Wrapped ether remains perfectly fine, despite jokes on Twitter

Quick Take

  • Crypto Twitter has made many jokes around wrapped ether (WETH).
  • In case of any confusion, the protocol is working fine, and WETH remains backed by ether.

It's all fun and games until someone loses...the plot. 

What started as a series of jokes among the crypto Twitterati took on a life of its own. But wrapped ether — a token on Ethereum backed by ether — is perfectly fine despite what some had earlier suggested.

The fun started at a time when there was a lot of confusion surrounding wrapped bitcoin, a token that serves a similar purpose but works very differently. So some mischievous crypto Twitter personalities decided to suggest that wrapped ether (WETH) was insolvent and was going to lose — or already had lost — its peg to ether. 

 

 

Arcane Assets CIO Eric Wall tweeted WETH is depegging. Yearn core developer Banteg "revealed" that WETH had been secretly hacked in 2019. Ethereum bull Anthony Sassano tweeted in a since deleted post, “ETH is nuking because WETH is currently insolvent."

Wrapped ether has about $1.3 billion of value, so this all sounded pretty dire. The worry even briefly made its way into mainstream news reports from Bloomberg.


Thing is, none of it was true. 

Sassano returned to Twitter later with a bit of a mea culpa.

“Gotta be clear for the homies since the WETH shitposting took on a life of its own," he tweeted. "WETH is completely fine and anyone stating otherwise is joking/being sarcastic (or actually being serious because they don't understand that WETH is fine).”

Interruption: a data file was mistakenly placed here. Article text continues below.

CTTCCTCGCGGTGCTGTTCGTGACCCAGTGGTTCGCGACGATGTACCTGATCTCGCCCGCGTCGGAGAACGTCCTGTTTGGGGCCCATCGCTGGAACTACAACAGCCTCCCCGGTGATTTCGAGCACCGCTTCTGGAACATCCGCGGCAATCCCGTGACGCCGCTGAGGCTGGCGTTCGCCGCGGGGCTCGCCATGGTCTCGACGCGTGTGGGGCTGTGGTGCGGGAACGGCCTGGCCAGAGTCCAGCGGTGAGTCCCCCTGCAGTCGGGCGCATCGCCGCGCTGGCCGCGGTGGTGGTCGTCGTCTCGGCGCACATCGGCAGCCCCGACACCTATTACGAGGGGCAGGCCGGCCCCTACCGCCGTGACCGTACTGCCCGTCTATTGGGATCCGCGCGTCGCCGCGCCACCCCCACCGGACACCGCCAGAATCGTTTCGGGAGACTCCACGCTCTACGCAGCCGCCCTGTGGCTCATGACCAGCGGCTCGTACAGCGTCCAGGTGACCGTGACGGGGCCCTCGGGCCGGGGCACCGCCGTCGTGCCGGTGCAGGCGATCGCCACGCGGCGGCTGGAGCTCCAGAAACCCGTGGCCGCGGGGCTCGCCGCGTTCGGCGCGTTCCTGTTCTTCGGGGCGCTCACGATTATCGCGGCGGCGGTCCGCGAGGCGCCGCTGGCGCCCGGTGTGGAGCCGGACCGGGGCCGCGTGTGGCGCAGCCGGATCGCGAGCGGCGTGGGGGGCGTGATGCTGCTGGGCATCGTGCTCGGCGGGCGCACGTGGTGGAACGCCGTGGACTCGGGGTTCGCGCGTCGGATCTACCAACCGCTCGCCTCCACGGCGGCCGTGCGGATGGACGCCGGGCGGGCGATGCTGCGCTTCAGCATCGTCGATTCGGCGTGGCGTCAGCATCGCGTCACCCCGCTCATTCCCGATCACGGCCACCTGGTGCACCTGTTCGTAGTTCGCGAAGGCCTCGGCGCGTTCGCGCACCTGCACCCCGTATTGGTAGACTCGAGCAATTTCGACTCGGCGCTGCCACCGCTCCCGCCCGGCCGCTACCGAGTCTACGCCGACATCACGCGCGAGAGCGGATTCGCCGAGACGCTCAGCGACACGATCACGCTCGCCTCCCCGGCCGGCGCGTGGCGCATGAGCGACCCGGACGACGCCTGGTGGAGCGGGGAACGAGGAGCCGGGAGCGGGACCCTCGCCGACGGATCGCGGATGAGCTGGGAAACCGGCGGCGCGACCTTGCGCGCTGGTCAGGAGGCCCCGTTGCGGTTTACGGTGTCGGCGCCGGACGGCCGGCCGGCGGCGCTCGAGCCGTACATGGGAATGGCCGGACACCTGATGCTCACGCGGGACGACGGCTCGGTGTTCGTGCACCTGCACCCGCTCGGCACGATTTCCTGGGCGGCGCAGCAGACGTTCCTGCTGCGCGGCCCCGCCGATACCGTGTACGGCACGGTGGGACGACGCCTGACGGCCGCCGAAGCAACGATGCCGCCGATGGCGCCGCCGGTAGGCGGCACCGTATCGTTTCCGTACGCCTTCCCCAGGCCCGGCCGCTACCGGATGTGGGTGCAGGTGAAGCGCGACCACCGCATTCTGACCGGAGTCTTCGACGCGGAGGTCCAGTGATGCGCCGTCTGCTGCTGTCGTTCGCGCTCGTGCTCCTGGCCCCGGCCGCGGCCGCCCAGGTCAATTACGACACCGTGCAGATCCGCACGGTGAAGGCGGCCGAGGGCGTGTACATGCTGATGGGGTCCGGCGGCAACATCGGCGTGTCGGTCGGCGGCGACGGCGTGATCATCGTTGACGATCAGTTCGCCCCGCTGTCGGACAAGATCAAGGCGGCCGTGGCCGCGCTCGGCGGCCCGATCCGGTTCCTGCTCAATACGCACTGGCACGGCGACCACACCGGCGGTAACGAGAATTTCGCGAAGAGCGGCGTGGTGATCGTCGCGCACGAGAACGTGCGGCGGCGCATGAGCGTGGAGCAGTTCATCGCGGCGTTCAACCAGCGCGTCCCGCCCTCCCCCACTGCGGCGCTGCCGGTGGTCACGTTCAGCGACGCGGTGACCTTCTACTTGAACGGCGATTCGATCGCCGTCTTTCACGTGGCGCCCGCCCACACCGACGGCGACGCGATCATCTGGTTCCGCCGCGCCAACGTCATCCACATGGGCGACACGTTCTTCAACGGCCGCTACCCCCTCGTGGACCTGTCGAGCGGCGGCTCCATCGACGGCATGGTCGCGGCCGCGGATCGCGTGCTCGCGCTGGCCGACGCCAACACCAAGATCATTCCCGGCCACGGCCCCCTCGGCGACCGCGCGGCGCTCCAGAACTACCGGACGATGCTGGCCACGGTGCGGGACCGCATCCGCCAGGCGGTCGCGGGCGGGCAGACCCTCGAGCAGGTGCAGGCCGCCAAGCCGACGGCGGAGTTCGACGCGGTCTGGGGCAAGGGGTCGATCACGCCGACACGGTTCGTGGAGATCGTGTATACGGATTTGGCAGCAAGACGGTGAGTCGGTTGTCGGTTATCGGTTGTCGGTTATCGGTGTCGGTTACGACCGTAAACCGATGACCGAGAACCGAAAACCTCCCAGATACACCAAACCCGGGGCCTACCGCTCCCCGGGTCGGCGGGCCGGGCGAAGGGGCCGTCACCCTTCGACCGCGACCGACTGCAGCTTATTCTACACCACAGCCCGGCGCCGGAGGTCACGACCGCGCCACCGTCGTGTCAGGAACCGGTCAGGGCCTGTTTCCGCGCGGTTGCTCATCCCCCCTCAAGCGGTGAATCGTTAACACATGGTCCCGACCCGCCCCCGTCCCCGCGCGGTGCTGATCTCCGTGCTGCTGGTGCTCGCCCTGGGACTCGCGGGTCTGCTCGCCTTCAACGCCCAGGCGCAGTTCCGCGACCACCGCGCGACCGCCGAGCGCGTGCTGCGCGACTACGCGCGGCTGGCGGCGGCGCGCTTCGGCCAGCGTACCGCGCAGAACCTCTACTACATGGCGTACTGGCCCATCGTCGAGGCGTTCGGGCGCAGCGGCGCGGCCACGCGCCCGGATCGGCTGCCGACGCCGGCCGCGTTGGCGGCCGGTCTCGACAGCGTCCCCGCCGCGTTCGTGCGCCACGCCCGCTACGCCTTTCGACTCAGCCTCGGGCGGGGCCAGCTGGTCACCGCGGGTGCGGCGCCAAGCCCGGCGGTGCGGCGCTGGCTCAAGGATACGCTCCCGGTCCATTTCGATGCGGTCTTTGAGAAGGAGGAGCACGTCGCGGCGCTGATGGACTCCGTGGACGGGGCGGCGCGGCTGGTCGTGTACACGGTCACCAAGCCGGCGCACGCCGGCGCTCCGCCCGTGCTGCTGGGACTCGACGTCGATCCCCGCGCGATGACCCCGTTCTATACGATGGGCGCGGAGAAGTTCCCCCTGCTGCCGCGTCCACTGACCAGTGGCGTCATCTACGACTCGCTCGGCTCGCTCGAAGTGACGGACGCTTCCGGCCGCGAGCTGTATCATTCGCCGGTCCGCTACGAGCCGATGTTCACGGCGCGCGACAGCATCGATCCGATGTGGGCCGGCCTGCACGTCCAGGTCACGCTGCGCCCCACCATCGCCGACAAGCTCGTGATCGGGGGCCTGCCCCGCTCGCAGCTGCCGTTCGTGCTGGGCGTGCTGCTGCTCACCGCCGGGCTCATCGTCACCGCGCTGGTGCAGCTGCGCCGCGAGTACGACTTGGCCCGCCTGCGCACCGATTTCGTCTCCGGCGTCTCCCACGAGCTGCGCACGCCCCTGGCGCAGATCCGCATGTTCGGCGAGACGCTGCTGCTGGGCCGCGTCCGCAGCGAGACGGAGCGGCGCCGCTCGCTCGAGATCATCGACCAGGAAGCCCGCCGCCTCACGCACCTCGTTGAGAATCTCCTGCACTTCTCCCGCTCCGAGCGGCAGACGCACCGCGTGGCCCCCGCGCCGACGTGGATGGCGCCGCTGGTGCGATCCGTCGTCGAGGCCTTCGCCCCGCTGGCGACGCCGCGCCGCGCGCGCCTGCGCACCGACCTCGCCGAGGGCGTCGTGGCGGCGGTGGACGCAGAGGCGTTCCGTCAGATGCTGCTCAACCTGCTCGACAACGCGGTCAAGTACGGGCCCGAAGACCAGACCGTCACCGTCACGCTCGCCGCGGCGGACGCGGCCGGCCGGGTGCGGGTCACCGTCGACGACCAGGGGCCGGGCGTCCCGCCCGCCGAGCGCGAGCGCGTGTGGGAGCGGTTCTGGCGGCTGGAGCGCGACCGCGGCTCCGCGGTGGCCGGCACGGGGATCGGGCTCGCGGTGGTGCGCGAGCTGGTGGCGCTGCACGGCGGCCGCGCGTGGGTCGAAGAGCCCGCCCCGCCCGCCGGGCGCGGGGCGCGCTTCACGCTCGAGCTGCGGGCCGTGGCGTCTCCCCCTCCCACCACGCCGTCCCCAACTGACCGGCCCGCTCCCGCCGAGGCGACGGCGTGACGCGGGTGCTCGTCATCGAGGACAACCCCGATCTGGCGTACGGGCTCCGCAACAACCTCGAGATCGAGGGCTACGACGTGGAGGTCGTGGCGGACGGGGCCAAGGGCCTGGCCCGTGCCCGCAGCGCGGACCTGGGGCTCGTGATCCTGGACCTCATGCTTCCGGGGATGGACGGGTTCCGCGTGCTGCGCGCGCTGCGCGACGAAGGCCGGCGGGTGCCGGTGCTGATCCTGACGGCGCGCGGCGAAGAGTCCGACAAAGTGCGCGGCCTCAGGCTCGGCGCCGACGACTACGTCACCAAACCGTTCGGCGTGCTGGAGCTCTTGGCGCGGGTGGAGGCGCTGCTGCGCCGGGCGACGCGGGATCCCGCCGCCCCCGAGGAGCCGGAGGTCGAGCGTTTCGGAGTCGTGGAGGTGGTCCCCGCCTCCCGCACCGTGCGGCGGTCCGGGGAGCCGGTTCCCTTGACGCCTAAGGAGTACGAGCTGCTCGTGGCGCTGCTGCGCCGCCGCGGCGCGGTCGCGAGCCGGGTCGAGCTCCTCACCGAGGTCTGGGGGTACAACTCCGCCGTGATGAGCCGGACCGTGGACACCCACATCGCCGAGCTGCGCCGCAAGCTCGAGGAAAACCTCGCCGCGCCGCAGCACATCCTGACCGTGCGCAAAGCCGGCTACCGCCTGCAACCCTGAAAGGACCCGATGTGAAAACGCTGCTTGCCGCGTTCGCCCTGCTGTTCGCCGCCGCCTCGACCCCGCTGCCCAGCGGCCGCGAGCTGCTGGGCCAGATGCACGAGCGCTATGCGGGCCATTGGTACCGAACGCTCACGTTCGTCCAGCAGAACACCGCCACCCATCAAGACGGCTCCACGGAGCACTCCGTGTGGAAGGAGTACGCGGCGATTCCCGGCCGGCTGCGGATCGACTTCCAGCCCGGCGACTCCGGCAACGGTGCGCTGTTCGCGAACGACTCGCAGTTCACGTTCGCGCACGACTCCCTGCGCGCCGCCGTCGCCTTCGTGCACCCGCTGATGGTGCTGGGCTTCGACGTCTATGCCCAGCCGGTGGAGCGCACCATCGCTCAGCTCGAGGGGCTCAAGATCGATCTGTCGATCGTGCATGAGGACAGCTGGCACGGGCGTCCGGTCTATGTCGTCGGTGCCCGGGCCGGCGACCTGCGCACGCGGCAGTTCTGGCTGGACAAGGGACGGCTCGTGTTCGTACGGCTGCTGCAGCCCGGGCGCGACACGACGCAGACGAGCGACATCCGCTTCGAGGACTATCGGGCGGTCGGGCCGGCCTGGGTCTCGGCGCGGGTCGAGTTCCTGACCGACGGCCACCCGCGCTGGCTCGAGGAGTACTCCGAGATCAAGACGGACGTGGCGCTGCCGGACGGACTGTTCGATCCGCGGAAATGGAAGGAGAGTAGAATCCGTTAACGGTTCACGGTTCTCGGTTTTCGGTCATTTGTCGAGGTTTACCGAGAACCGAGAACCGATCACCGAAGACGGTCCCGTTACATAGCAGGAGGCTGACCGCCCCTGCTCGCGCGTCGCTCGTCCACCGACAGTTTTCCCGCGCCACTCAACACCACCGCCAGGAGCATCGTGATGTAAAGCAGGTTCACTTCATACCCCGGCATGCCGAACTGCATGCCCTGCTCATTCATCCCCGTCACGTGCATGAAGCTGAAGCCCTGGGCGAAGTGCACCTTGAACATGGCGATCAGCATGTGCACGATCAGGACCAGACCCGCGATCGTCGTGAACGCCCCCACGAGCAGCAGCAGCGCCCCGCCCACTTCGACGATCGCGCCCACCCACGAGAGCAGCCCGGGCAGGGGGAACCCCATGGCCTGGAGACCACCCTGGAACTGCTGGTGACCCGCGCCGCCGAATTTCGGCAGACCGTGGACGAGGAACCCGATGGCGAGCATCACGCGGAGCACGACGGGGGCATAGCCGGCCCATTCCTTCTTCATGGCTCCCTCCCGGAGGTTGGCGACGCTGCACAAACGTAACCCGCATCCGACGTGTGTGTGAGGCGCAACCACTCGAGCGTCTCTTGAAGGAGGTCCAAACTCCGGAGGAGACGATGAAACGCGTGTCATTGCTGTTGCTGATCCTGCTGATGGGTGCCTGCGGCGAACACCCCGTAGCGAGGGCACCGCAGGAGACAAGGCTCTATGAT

WETH is simple

Part of the reason behind the jokes is that WETH is a relatively simple concept. When someone wants to turn their ether into wrapped ether, they use the smart contract and it locks up their tokens. If they want to redeem wrapped ether, they just unwrap it. During that time period, the ether is locked up securely in a smart contract — which is publicly viewable.

This means a couple of things. First, the underlying ether isn’t being lent out to generate yield — so there’s no risk that there might be hidden liabilities that would result in the protocol going insolvent. Second, the ether sits in a smart contract that’s publicly viewable. This ensures that anyone can check it's fully backed at all times. 

While, like anything in crypto, there is some smart contract risk, it’s a very simple piece of code that’s been safely working for quite some time. And, really, that's the heart of the matter: if a protocol is truly decentralized and runs on working code, it is much safer than centralized entities that could mishandle the funds and lose them — making WETH one of the few remaining things crypto Twitter can safely joke about when it comes to insolvency.


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